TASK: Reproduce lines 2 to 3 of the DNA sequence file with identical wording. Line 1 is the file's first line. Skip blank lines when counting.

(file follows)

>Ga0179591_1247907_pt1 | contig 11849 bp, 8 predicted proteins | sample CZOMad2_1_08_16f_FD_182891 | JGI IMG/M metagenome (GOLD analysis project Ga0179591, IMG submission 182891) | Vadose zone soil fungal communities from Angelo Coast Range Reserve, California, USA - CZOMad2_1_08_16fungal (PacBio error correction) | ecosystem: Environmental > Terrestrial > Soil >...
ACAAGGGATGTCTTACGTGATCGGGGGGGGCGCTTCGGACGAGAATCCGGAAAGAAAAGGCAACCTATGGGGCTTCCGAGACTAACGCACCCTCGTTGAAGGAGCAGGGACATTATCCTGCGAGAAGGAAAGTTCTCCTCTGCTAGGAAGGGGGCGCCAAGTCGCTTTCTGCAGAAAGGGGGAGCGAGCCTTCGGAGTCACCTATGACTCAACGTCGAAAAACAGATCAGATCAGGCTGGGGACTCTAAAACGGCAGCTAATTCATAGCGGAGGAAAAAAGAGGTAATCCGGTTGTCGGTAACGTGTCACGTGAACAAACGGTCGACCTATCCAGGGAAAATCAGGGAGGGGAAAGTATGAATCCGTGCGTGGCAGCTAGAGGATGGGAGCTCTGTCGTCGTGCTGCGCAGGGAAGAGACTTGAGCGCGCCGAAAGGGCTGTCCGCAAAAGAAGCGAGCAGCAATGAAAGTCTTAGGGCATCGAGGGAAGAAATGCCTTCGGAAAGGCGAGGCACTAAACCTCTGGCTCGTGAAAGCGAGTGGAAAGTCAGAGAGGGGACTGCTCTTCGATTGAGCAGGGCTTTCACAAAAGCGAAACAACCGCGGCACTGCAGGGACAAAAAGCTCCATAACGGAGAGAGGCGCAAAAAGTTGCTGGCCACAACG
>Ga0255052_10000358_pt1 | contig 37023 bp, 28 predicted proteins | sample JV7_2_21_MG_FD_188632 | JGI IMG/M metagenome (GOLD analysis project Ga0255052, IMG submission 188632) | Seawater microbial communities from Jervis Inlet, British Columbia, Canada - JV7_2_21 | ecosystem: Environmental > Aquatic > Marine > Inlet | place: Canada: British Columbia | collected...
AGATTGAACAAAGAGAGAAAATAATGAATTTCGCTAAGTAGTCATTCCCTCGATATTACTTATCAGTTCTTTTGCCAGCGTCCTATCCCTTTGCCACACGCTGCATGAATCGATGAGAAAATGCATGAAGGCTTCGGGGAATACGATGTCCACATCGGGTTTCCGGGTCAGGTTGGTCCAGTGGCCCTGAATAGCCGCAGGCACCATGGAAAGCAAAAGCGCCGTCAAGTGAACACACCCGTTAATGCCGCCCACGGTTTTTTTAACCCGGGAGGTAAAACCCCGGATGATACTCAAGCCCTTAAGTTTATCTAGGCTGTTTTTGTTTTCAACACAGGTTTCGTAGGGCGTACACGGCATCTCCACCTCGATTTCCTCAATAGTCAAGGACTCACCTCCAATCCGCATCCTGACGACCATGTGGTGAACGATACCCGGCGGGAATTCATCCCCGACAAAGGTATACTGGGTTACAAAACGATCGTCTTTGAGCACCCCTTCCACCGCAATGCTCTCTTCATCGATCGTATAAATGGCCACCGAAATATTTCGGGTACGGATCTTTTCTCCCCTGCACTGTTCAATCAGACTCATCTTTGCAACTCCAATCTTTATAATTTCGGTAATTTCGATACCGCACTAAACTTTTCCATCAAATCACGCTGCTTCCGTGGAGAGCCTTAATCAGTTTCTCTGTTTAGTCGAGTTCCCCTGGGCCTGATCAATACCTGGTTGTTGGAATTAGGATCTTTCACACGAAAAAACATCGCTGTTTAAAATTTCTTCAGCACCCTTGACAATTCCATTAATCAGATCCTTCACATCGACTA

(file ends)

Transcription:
ACAAGGGATGTCTTACGTGATCGGGGGGGGCGCTTCGGACGAGAATCCGGAAAGAAAAGGCAACCTATGGGGCTTCCGAGACTAACGCACCCTCGTTGAAGGAGCAGGGACATTATCCTGCGAGAAGGAAAGTTCTCCTCTGCTAGGAAGGGGGCGCCAAGTCGCTTTCTGCAGAAAGGGGGAGCGAGCCTTCGGAGTCACCTATGACTCAACGTCGAAAAACAGATCAGATCAGGCTGGGGACTCTAAAACGGCAGCTAATTCATAGCGGAGGAAAAAAGAGGTAATCCGGTTGTCGGTAACGTGTCACGTGAACAAACGGTCGACCTATCCAGGGAAAATCAGGGAGGGGAAAGTATGAATCCGTGCGTGGCAGCTAGAGGATGGGAGCTCTGTCGTCGTGCTGCGCAGGGAAGAGACTTGAGCGCGCCGAAAGGGCTGTCCGCAAAAGAAGCGAGCAGCAATGAAAGTCTTAGGGCATCGAGGGAAGAAATGCCTTCGGAAAGGCGAGGCACTAAACCTCTGGCTCGTGAAAGCGAGTGGAAAGTCAGAGAGGGGACTGCTCTTCGATTGAGCAGGGCTTTCACAAAAGCGAAACAACCGCGGCACTGCAGGGACAAAAAGCTCCATAACGGAGAGAGGCGCAAAAAGTTGCTGGCCACAACG
>Ga0255052_10000358_pt1 | contig 37023 bp, 28 predicted proteins | sample JV7_2_21_MG_FD_188632 | JGI IMG/M metagenome (GOLD analysis project Ga0255052, IMG submission 188632) | Seawater microbial communities from Jervis Inlet, British Columbia, Canada - JV7_2_21 | ecosystem: Environmental > Aquatic > Marine > Inlet | place: Canada: British Columbia | collected...